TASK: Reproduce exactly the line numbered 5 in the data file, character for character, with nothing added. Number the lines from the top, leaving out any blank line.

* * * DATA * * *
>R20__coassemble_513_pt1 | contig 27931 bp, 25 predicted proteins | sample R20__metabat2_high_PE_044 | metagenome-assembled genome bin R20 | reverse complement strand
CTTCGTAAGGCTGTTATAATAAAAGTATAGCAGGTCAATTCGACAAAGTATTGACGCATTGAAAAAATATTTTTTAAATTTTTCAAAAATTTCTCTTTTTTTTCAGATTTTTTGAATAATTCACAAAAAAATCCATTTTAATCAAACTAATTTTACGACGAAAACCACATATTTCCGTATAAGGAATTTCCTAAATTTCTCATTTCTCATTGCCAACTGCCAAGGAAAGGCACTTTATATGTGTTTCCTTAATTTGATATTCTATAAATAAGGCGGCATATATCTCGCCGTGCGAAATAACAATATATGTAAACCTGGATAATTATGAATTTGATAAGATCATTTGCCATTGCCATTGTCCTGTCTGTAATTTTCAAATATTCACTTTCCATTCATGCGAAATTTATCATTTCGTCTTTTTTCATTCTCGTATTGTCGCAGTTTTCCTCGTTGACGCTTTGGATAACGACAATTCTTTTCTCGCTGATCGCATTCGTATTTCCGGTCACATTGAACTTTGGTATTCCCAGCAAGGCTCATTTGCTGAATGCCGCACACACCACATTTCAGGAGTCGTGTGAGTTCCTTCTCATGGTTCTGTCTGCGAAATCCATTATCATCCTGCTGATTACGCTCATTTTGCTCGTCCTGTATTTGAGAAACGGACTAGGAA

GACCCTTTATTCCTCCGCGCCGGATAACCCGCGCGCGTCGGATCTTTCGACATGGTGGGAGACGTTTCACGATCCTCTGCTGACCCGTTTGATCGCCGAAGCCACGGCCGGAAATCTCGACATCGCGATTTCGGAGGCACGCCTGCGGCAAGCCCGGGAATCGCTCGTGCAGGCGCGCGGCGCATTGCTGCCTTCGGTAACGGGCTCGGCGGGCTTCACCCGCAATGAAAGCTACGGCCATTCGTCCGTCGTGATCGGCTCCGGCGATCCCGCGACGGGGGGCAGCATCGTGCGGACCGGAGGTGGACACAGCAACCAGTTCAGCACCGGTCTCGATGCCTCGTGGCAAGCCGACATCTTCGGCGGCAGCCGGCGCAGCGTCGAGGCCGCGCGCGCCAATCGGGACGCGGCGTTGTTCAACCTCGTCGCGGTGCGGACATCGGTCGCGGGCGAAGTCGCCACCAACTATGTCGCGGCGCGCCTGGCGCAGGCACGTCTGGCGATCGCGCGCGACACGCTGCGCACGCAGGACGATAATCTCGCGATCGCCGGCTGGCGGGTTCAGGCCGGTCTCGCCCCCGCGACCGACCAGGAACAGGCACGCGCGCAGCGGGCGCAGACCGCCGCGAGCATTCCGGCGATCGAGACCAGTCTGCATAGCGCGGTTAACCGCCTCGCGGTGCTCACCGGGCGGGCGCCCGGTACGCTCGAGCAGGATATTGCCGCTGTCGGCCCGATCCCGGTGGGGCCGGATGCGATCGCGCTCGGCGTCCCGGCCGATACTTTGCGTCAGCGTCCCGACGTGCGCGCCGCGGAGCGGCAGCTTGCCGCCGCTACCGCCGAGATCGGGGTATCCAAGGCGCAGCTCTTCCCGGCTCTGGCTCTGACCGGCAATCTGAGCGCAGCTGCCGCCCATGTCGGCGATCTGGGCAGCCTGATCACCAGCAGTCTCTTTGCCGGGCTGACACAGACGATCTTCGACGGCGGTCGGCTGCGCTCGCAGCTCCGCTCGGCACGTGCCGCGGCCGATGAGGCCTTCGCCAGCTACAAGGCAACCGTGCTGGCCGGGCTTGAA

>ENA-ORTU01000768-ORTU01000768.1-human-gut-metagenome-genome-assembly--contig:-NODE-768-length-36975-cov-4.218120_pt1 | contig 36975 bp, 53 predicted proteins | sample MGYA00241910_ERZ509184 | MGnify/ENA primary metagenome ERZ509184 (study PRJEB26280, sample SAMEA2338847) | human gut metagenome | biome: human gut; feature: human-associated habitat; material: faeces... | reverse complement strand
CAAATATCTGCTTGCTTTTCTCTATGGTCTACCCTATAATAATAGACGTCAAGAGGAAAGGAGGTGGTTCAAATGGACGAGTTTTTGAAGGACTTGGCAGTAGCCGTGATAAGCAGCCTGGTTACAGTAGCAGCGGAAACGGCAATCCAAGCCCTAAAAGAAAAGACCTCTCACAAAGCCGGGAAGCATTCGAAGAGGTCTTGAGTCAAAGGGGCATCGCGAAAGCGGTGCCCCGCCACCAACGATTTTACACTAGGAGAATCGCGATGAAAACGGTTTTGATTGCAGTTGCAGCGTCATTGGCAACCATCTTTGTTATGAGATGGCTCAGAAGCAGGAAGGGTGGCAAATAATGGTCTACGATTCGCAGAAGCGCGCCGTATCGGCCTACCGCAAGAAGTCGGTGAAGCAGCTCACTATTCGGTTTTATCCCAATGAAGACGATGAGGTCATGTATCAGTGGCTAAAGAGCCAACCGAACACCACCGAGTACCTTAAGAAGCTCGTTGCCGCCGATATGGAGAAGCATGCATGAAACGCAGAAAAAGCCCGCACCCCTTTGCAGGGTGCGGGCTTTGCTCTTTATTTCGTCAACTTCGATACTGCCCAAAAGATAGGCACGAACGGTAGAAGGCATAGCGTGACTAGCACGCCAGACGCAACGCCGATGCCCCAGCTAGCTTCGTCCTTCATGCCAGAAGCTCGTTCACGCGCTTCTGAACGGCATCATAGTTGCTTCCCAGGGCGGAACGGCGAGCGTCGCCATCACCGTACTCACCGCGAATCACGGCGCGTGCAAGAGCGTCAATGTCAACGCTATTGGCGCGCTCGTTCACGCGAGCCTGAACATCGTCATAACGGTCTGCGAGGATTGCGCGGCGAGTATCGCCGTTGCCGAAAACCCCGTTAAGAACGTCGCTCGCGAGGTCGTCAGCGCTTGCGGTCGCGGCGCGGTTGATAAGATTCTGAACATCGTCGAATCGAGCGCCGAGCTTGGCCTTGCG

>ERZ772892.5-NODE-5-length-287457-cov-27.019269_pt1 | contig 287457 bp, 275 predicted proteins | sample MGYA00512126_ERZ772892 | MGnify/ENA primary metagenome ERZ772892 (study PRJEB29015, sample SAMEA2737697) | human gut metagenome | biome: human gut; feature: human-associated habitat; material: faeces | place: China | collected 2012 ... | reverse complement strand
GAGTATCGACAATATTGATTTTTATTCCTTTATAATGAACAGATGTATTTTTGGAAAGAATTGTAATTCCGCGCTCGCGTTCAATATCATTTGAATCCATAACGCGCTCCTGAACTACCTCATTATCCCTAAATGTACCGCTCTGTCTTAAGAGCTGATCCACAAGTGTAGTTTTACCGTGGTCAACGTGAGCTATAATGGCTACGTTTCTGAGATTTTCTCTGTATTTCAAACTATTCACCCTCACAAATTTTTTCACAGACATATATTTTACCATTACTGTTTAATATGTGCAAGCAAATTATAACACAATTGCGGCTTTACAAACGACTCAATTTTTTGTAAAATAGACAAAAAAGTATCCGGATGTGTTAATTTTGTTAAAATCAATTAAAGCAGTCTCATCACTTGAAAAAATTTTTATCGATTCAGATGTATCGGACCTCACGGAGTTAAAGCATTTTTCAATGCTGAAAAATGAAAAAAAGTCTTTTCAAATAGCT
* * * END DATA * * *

CAAATATCTGCTTGCTTTTCTCTATGGTCTACCCTATAATAATAGACGTCAAGAGGAAAGGAGGTGGTTCAAATGGACGAGTTTTTGAAGGACTTGGCAGTAGCCGTGATAAGCAGCCTGGTTACAGTAGCAGCGGAAACGGCAATCCAAGCCCTAAAAGAAAAGACCTCTCACAAAGCCGGGAAGCATTCGAAGAGGTCTTGAGTCAAAGGGGCATCGCGAAAGCGGTGCCCCGCCACCAACGATTTTACACTAGGAGAATCGCGATGAAAACGGTTTTGATTGCAGTTGCAGCGTCATTGGCAACCATCTTTGTTATGAGATGGCTCAGAAGCAGGAAGGGTGGCAAATAATGGTCTACGATTCGCAGAAGCGCGCCGTATCGGCCTACCGCAAGAAGTCGGTGAAGCAGCTCACTATTCGGTTTTATCCCAATGAAGACGATGAGGTCATGTATCAGTGGCTAAAGAGCCAACCGAACACCACCGAGTACCTTAAGAAGCTCGTTGCCGCCGATATGGAGAAGCATGCATGAAACGCAGAAAAAGCCCGCACCCCTTTGCAGGGTGCGGGCTTTGCTCTTTATTTCGTCAACTTCGATACTGCCCAAAAGATAGGCACGAACGGTAGAAGGCATAGCGTGACTAGCACGCCAGACGCAACGCCGATGCCCCAGCTAGCTTCGTCCTTCATGCCAGAAGCTCGTTCACGCGCTTCTGAACGGCATCATAGTTGCTTCCCAGGGCGGAACGGCGAGCGTCGCCATCACCGTACTCACCGCGAATCACGGCGCGTGCAAGAGCGTCAATGTCAACGCTATTGGCGCGCTCGTTCACGCGAGCCTGAACATCGTCATAACGGTCTGCGAGGATTGCGCGGCGAGTATCGCCGTTGCCGAAAACCCCGTTAAGAACGTCGCTCGCGAGGTCGTCAGCGCTTGCGGTCGCGGCGCGGTTGATAAGATTCTGAACATCGTCGAATCGAGCGCCGAGCTTGGCCTTGCG